Contrary to a generally accepted assumption, a recently published research study concludes that lignocellulosic biomass gathered by foresting degraded lands could sustainably meet growing global energy demand as forecast in the International Energy Agency’s Reference Scenario for 2030. Addressing the main concern and criticism surrounding growing crops and trees for biofuels production, doing so would avoid competing with agriculture for existing arable land and actually enhance agricultural production, as well as eliminating incentives to cut down existing forest for food or biofuel feedstock.
Moreover, adopting such a land rehabilitation-based biomass-to-fuel strategy would be no more costly than investing in alternative energy infrastructure, and would likely be much cheaper. Such an approach would have significant additional benefits, including stopping the increase and even slowly reducing atmospheric CO2, and enhancing water and soil quality and conservation, which would translate into less severe floods, droughts and soil erosion, as well as slowing or even countering desertification, according to “Sustainable global energy supply based on lignocellulosic biomass from afforestation of degraded areas,” research conducted by Jurgen O. Metzger and Aloys Huttermann of the University of Oldenburg’s Institut fur Reine und Angewandte Chemie.
It’s a method that’s eminently practical and sustainable—if only governments, international organizations and the private sector would give it serious consideration and act, the authors maintain.
“Investment for a Biomass Scenario would be actually sustainable, in contrast to investment in energy-supply infrastructure of the Reference Scenario,” they write. “Methods of afforestation of degraded areas, cultivation, and energetic usage of lignocellulosic biomass are available but have to be further improved. Afforestation can be started immediately, has an impact in some few years, and may be realized in some decades.”
Put the Wood To It
Some 81% of the world’s energy supply comes from non-renewable fossil fuel sources. According to the IEA’s Reference Scenario, proven, economically recoverable reserves of oil, natural gas and coal at the end of 2007 stood at 41.6, 60.3 and 133 years of consumption at present rates, respectively, the authors note.
Meanwhile, the climatic effects of increasing atmospheric CO2 and the risks and costs of maintaining our reliance on fossil fuels are increasingly evident in ocean acidification, melting of the polar ice cap, changes in weather patterns and agriculture, and more frequent severe storms, not to mention the associated costs related to geopolitical risks, terrorism and military confrontations.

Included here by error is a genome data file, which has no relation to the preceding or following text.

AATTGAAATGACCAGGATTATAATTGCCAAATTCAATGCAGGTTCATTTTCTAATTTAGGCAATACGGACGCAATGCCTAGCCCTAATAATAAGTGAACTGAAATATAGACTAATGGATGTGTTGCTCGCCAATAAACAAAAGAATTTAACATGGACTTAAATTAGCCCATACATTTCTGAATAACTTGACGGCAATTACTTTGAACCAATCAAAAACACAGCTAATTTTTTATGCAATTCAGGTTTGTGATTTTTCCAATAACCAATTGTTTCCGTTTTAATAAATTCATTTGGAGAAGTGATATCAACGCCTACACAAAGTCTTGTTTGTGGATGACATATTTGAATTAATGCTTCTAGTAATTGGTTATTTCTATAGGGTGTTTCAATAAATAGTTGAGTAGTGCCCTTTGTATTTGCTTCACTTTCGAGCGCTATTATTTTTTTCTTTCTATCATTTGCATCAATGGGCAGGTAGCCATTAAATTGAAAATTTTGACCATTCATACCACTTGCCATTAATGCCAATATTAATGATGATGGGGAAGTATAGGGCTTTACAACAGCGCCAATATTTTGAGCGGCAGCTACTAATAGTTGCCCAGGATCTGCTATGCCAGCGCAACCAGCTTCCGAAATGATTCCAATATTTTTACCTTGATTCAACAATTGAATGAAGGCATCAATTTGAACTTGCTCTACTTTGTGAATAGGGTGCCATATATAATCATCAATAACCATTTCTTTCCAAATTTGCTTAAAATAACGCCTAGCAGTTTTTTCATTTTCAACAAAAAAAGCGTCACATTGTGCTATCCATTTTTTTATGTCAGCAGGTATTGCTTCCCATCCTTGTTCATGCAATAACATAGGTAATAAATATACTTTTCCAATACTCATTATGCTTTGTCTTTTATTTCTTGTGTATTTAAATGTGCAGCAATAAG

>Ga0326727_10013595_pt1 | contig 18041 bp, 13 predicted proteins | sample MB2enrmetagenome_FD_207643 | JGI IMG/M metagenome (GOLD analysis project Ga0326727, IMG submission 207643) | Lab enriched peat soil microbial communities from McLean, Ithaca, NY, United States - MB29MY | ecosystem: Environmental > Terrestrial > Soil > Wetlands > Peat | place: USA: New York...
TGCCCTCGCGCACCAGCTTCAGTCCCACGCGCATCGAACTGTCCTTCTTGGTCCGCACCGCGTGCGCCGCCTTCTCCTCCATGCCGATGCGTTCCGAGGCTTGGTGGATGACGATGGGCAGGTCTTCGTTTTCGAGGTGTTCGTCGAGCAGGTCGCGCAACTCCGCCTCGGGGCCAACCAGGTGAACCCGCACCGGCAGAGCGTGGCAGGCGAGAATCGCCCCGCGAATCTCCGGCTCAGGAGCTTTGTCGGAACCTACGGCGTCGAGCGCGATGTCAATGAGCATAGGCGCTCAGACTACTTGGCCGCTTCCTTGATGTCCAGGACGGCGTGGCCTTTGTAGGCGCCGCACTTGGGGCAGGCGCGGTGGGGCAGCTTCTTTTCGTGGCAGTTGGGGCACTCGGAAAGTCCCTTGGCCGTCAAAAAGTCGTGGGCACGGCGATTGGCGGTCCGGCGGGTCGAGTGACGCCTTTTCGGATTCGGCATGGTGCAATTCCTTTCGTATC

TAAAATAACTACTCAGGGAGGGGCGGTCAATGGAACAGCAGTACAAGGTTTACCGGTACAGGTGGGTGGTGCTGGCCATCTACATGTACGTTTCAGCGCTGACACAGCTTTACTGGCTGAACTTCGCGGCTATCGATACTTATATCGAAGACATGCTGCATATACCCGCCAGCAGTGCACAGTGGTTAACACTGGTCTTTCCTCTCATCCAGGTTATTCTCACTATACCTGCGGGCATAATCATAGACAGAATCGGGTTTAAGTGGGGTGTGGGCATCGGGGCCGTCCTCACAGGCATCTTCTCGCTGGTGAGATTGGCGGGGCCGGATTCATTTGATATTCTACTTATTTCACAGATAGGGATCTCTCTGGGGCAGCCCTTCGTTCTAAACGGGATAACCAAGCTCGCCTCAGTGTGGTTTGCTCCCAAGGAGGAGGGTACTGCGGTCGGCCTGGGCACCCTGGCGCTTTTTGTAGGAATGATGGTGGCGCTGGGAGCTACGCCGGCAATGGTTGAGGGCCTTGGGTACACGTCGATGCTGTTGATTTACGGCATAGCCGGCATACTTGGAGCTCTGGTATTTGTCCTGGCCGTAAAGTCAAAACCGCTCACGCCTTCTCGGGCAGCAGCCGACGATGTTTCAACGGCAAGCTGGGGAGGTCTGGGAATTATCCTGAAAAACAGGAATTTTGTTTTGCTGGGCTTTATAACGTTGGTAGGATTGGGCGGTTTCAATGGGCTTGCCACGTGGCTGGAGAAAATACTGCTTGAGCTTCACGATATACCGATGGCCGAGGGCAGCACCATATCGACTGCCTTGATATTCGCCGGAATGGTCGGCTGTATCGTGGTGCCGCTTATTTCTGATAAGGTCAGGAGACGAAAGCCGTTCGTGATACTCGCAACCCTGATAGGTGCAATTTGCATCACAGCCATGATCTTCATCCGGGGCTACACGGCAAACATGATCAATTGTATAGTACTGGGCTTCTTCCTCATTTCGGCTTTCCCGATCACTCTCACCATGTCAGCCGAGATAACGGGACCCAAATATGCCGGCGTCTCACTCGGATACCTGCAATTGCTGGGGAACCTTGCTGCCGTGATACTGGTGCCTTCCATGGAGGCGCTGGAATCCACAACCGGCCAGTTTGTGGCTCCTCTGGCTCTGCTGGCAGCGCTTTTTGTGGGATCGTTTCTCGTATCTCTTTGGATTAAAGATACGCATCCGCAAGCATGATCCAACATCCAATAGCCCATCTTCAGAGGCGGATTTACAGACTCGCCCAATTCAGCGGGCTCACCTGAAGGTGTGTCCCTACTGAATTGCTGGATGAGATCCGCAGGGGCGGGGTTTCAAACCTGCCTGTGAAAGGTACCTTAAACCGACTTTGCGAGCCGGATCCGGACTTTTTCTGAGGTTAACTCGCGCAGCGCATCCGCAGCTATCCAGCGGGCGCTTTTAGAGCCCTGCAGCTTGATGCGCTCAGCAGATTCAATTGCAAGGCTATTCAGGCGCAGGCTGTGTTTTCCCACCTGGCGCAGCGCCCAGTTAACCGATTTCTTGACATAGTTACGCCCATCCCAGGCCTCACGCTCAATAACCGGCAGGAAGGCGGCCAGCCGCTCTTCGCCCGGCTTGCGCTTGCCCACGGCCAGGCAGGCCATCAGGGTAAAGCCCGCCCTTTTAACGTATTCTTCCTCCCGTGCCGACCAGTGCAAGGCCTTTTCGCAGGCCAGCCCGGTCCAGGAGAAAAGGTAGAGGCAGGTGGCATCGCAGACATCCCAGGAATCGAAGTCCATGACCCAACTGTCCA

Many and varied alternative energy strategies and scenarios have been proposed to the German government. All of them, the researchers were surprised to find, assume that even though it would come with numerous benefits—essentially carbon neutral, rehabilitation of degraded land with corresponding improvements to soil, water and air quality–there’s just not enough land for biomass to be a major alternative energy source.
Metzger and Hutterman set out to test this widely held assumption and concluded that it’s a mistaken one. Indeed, they found that foresting lands already degraded by human activity could meet the world’s growing energy demands out to 2030, at less cost and with more in the way of substantial social and environmental, as well as economic, benefits than most alternatives, findings recently published in the journal Naturwissenschaften.
“Afforestation of degraded areas is an important contribution to an integrated approach to the planning and management of land resources (UN 1992). In contrast to the present practice and to, i.e., the Alternative Policy Scenario discussed by IEA (IEA 2006a), afforestation will also improve the base of a sustainable supply with food and other necessary goods for the global population (Lal 2004). In addition, high-value jobs will be created in rural areas of developing countries, in contrast to all other scenarios presently discussed,” the authors assert.
Examining underlying assumptions, as the authors appreciate, is key to assessing research conclusions and projections. “For our global overall estimations, we used exemplarily the conversion of lignocellulosic biomass via bioslurry to synthesis gas followed by Fischer-Tropsch synthesis to give a ‘biomass to liquid’ (BtL) biofuel and chemicals, a process being currently in development in Germany (Fachagentur Nachwachsende Rohstoffe 2004; Fachagentur Nachwachsende Rohstoffe 2005; Dahmen et al. 2007). First production plants are expected to be realized in 2010/2011 (Plass and Reimelt 2007).
Furthermore, they postulate that the conversion of the bioslurry would be done via a high temperature process with oxygen which would yield approximately 75% of the energy content of the biomass in the form of clean synthesis gas. Of the biomass, 10 toe, processed via Fischer–Tropsch synthesis, would yield about 5 toe of synthesis products– about 4 toe of BtL, and an additional 1 toe of valuable chemicals. Heat and electricity would be generated as by-products, the result being that the process’s energy consumption could be covered completely.
“The total final energy consumption of 11,664 Mtoe in 2030 will be produced from 18,300 Mtoe of lignocellulosic biomass via 16,450 Mtoe of bioslurry and additionally 2,350 Mtoe of hydroenergy, traditional biomass—including bioethanol and biodiesel—and waste and all other renewables as assumed in the Reference Scenario,” they conclude.
“The slurry will be used comparably to oil for power and heat generation (33.4%), fuel and chemical feedstock production (36.0%), and other energy needs in industry, residential, services, agriculture as well as non-energy use (21.8%). Energy for transport, own use, and losses (8.8%) were assumed to be the same as in the Reference Scenario.”